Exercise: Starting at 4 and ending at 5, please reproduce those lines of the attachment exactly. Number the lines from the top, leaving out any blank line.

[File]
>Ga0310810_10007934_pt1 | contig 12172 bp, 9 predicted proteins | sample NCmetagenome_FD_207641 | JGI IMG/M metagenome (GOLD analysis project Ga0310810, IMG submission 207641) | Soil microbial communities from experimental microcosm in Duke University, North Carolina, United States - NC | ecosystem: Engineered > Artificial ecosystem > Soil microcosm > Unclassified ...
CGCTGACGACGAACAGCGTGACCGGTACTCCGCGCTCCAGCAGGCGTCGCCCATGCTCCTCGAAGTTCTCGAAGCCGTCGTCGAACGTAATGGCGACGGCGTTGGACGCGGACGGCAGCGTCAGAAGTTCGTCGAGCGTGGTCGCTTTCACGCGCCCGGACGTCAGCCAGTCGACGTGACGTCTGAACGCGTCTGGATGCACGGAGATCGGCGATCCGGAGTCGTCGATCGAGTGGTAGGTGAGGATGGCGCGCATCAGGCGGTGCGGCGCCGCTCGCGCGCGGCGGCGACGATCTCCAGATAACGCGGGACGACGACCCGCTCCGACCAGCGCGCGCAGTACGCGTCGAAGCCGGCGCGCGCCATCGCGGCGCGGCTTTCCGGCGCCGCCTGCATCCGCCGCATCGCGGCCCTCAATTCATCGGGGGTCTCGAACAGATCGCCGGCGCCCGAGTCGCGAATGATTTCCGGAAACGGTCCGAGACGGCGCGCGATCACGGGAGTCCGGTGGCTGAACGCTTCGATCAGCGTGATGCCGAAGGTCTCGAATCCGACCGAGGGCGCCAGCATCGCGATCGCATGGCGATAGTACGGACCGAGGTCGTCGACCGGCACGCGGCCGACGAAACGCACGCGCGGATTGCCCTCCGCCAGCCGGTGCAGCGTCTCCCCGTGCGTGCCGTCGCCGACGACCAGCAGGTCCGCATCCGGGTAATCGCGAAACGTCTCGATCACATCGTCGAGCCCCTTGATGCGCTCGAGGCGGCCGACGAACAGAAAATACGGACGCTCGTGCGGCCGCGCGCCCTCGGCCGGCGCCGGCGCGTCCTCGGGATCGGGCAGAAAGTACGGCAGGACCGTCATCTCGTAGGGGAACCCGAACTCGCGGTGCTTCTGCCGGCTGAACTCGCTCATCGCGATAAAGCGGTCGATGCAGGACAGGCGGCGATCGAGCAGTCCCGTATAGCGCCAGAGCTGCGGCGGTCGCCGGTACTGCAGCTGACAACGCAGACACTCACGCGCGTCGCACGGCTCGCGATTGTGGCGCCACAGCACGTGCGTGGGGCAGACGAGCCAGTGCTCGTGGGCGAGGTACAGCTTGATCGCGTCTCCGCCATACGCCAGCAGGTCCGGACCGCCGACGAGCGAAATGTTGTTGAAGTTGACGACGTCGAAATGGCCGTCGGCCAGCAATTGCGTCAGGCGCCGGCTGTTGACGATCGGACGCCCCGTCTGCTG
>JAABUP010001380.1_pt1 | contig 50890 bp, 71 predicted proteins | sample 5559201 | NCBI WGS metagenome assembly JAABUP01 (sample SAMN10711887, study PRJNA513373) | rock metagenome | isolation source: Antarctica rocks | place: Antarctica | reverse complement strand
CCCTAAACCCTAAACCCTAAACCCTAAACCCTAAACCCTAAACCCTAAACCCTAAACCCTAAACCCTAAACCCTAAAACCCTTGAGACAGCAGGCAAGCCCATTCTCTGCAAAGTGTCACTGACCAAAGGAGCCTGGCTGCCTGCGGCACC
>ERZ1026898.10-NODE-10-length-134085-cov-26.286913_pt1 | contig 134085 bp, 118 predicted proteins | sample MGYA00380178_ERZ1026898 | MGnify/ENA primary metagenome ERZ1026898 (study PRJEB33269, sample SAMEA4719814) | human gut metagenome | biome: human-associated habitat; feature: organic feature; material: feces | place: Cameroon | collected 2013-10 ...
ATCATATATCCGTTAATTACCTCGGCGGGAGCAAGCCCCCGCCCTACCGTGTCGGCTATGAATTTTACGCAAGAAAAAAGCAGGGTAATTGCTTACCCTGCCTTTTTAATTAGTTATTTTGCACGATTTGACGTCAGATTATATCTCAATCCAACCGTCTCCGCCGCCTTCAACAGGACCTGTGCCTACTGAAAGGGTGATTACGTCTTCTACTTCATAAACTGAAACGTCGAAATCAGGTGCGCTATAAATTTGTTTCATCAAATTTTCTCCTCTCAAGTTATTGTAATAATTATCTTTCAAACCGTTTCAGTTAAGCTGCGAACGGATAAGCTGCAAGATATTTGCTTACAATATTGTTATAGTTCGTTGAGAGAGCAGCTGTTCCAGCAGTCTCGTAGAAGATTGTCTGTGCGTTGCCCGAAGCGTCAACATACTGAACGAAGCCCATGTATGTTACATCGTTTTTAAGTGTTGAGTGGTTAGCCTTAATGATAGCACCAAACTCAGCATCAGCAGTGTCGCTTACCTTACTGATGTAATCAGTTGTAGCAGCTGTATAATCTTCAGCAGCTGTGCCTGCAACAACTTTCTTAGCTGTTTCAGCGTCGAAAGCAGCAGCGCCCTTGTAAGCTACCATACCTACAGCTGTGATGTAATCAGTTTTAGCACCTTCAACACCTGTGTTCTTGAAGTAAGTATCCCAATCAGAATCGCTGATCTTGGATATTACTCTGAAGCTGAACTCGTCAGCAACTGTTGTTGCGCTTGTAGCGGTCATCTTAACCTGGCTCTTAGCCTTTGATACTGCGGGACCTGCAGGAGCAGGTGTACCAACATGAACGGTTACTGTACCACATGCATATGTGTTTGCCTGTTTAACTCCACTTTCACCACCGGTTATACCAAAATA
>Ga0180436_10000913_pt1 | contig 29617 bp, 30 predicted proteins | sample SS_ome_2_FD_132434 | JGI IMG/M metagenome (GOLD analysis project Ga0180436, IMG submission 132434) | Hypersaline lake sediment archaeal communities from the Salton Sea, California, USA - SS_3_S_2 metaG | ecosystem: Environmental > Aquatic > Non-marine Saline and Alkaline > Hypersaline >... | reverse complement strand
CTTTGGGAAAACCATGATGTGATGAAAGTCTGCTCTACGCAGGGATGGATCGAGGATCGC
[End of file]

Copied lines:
CCCTAAACCCTAAACCCTAAACCCTAAACCCTAAACCCTAAACCCTAAACCCTAAACCCTAAACCCTAAACCCTAAAACCCTTGAGACAGCAGGCAAGCCCATTCTCTGCAAAGTGTCACTGACCAAAGGAGCCTGGCTGCCTGCGGCACC
>ERZ1026898.10-NODE-10-length-134085-cov-26.286913_pt1 | contig 134085 bp, 118 predicted proteins | sample MGYA00380178_ERZ1026898 | MGnify/ENA primary metagenome ERZ1026898 (study PRJEB33269, sample SAMEA4719814) | human gut metagenome | biome: human-associated habitat; feature: organic feature; material: feces | place: Cameroon | collected 2013-10 ...